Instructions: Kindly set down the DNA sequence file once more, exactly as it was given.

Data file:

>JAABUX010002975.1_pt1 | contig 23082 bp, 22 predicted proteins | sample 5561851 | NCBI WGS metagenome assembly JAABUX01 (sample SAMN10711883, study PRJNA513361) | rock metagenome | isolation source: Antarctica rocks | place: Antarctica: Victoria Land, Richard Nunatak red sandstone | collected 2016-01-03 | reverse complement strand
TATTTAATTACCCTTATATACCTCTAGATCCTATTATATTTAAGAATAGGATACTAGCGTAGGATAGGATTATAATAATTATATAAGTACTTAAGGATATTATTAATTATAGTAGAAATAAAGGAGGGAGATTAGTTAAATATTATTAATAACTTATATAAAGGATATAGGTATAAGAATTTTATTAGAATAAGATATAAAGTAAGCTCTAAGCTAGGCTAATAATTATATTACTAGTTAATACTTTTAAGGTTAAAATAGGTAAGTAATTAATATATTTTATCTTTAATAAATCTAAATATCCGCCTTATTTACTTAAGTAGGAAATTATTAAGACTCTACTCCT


>JAABUX010002975.1_pt1 | contig 23082 bp, 22 predicted proteins | sample 5561851 | NCBI WGS metagenome assembly JAABUX01 (sample SAMN10711883, study PRJNA513361) | rock metagenome | isolation source: Antarctica rocks | place: Antarctica: Victoria Land, Richard Nunatak red sandstone | collected 2016-01-03 | reverse complement strand
TATTTAATTACCCTTATATACCTCTAGATCCTATTATATTTAAGAATAGGATACTAGCGTAGGATAGGATTATAATAATTATATAAGTACTTAAGGATATTATTAATTATAGTAGAAATAAAGGAGGGAGATTAGTTAAATATTATTAATAACTTATATAAAGGATATAGGTATAAGAATTTTATTAGAATAAGATATAAAGTAAGCTCTAAGCTAGGCTAATAATTATATTACTAGTTAATACTTTTAAGGTTAAAATAGGTAAGTAATTAATATATTTTATCTTTAATAAATCTAAATATCCGCCTTATTTACTTAAGTAGGAAATTATTAAGACTCTACTCCT